CBS Corp. met Wall Street analysts’s expectation for first-quarter earnings, at $1.37 per share, but fell short of revenue targets by $140 million despite reaching a company-record level for the quarter, at $4.17 billion.
Revenue rose 11% over the same quarter a year ago, powered by on stronger ad revenue, including Super Bowl LIII sales. Affiliate and subscription fee revenues rose 13%. The company attributed the gain to direct-to-consumer streaming growth, fees from CBS Television Network affiliated stations and retransmission revenue, including from virtual MVPDs. Content licensing and distribution revenues decreased 3% as a result of the benefit to 2018 from the renewal of a domestic licensing sale of Dexter.
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Not counting a gain of $549 million on the sale of CBS Television City and charges relating to a restructuring plan initiated during the quarter, operating income increased 2% to $793 million. The increase was offset by a higher investment in premium content, including an increase in the number of owned series, plus higher costs associated with the growth and expansion of the DTC streaming services.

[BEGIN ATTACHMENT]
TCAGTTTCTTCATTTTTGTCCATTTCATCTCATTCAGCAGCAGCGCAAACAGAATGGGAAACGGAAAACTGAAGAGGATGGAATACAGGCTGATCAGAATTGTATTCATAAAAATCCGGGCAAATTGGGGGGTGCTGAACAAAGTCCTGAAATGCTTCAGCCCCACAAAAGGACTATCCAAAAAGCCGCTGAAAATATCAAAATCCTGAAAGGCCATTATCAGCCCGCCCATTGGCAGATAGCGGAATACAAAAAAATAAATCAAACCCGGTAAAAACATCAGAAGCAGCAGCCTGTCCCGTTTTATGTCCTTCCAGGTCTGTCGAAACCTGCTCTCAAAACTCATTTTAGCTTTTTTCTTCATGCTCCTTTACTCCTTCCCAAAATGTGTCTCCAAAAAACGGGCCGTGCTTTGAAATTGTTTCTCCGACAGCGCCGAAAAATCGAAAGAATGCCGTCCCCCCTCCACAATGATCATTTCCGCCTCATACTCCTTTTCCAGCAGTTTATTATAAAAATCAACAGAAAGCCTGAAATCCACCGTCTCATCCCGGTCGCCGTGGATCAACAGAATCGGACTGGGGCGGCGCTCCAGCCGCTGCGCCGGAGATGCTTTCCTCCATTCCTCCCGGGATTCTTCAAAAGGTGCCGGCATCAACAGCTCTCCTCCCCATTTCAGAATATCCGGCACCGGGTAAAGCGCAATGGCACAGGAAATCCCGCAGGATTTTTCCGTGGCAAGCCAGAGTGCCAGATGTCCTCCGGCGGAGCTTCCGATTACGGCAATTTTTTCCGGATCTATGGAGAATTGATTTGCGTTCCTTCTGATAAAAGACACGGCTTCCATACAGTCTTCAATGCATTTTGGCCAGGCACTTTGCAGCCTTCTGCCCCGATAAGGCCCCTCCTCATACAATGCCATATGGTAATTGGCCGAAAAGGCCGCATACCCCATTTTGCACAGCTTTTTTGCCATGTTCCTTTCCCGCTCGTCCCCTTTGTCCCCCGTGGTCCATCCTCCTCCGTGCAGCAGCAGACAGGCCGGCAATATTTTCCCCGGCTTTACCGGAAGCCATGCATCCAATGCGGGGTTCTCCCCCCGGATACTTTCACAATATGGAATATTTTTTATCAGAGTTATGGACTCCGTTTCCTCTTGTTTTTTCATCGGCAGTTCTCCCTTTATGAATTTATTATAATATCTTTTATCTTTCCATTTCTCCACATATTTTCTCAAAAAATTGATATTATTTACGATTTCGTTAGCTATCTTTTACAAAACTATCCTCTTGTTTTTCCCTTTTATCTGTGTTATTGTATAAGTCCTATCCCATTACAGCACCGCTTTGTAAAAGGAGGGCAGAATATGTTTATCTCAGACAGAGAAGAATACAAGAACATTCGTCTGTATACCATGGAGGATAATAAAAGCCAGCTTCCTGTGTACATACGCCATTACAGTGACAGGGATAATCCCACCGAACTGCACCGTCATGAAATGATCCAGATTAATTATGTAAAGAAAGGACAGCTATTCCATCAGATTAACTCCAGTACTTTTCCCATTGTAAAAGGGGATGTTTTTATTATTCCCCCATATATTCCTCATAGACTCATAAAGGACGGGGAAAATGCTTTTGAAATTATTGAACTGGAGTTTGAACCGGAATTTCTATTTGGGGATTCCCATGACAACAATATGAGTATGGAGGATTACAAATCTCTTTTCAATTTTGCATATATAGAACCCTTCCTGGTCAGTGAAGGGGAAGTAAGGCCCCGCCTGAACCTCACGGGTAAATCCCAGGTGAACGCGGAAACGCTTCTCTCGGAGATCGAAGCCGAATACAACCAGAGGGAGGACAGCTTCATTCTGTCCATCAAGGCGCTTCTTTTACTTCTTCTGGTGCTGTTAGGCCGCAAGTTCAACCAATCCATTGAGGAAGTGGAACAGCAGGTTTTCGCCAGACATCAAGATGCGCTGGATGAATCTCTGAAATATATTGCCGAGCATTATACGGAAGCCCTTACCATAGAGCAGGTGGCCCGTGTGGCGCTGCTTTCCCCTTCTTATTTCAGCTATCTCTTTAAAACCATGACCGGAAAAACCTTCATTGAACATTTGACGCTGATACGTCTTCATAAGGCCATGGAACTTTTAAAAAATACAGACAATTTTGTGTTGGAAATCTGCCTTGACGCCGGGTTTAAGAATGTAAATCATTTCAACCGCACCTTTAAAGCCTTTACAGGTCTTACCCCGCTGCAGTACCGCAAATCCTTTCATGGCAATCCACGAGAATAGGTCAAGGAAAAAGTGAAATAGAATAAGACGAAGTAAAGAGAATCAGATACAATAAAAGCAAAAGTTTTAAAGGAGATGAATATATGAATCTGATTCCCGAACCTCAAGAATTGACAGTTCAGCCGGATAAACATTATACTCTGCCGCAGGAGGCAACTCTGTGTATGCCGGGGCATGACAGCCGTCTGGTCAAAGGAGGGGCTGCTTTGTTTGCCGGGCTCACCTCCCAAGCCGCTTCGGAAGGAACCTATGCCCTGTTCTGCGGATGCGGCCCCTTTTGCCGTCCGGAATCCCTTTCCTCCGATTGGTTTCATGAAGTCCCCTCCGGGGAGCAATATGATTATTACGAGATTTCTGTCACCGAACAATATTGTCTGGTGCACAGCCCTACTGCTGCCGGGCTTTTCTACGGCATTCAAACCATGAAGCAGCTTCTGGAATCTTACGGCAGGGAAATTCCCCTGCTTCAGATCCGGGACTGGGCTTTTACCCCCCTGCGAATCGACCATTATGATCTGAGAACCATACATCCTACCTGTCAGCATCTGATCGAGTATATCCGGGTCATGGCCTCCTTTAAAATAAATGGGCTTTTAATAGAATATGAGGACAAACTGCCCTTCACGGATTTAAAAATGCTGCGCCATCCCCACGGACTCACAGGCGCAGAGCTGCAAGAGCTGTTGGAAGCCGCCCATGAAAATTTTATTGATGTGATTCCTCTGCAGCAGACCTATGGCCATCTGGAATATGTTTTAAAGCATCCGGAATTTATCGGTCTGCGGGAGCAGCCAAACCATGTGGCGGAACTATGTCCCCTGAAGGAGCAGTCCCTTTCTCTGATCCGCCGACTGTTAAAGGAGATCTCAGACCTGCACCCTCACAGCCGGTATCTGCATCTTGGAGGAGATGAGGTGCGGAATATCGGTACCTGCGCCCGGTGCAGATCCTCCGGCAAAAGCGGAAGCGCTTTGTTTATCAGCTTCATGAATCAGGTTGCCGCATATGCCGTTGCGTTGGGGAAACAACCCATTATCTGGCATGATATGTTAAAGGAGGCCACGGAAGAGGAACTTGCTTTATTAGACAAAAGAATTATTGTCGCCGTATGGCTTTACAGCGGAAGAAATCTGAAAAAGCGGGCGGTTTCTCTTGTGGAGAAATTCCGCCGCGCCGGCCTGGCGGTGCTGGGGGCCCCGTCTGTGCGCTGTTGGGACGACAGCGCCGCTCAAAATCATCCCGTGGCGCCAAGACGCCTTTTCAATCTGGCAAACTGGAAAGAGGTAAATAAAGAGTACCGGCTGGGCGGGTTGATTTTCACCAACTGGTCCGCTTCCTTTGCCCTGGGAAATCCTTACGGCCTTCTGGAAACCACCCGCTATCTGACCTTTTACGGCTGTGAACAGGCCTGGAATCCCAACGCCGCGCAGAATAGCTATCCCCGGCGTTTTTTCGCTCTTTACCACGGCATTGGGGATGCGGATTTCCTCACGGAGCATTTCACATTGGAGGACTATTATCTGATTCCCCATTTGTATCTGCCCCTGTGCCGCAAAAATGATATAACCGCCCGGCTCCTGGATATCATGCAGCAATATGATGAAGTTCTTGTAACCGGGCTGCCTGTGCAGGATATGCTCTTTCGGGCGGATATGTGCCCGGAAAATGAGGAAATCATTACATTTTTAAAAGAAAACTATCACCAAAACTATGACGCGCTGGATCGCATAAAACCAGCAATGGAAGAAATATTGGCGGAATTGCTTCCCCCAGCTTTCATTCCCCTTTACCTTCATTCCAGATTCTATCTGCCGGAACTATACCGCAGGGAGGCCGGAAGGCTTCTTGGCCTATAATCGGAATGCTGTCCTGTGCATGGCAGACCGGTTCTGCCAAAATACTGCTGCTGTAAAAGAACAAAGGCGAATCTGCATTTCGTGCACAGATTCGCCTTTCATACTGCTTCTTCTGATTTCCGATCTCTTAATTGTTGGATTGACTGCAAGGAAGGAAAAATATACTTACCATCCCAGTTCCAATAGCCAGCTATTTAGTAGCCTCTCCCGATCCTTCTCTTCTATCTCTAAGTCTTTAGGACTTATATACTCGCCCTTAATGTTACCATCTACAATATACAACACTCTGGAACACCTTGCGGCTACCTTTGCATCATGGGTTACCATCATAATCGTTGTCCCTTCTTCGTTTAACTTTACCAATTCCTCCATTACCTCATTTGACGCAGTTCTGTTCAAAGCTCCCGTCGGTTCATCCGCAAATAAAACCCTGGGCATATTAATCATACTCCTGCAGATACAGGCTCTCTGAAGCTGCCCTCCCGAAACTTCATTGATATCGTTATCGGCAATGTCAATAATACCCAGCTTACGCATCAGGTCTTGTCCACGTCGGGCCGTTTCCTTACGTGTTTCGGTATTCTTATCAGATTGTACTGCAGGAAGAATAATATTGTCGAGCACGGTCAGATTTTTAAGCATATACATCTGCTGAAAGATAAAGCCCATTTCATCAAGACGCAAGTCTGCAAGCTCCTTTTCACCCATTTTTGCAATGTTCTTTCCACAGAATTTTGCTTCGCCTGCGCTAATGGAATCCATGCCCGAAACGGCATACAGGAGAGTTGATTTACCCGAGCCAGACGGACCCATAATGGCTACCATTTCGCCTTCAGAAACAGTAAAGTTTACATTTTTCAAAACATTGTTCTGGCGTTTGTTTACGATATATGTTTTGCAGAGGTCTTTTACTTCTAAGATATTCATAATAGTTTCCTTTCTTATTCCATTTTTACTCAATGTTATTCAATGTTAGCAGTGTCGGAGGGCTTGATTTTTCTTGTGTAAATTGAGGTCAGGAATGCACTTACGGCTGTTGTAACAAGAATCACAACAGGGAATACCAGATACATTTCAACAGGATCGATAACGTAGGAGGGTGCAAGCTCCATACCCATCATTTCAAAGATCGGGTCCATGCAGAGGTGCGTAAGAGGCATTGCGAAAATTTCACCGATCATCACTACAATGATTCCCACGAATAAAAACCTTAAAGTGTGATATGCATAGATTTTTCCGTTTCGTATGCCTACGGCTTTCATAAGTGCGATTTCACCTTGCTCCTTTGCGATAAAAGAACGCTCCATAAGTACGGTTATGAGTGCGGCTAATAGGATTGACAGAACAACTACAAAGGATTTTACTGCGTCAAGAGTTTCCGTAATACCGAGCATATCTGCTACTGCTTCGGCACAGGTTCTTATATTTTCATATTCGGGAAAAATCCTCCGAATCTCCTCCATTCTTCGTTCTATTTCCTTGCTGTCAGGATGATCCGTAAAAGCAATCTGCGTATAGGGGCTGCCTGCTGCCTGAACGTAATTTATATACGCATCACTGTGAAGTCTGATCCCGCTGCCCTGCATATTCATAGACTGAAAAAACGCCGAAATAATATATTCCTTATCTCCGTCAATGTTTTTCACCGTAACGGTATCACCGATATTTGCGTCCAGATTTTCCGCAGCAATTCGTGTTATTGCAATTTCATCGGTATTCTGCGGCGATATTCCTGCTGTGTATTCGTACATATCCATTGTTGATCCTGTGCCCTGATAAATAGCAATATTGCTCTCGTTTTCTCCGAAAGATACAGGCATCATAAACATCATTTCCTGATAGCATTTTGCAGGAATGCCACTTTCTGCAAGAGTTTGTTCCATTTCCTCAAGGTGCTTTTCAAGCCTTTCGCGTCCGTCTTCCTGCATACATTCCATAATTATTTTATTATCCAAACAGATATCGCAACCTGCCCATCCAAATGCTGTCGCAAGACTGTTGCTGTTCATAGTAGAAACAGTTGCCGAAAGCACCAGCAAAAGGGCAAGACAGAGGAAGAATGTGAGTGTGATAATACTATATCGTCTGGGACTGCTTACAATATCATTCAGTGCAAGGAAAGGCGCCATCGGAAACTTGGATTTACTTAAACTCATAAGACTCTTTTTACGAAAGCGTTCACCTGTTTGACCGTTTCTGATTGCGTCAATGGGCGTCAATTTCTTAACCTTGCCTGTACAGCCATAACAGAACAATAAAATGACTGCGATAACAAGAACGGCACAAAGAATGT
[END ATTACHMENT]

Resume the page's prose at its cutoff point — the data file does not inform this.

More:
Speaking of the latter, the company said the tally of direct-to-consumer subscribers grew 71% from the same period in 2018, the highest quarterly growth rate in the company’s history, though CBS offered no specific numbers. It has reported targets and thresholds for both CBS All Access and Showtime as a combo, declining to break either service out separately. The latest guidance is for both to hit a combined 25 million subscribers by 2022.
“The emergence of a key player like Apple” is one reason the company’s leadership feels confident in hitting the 25 million mark, Ianniello said during a conference call with analysts to discuss the results. (Apple has said it will feature third-party apps like those owned by CBS, with broad reach to more than a billion devices capable of spur subscription growth.)
Acting CEO Joe Ianniello last month agreed to extend his contract through the end of 2019, with the company’s board also suspending its search for a permanent successor to Les Moonves, who departed last September. Ianniello, who has been with the company for the better part of two decades, gives CBS a familiar face to greet Madison Avenue this upfront season. The company returns to its familiar Carnegie Hall haunt on May 15.
Looming large, as it has for years, is the prospect of a reunion with Viacom, with whom CBS shares a controlling shareholder, National Amusements.
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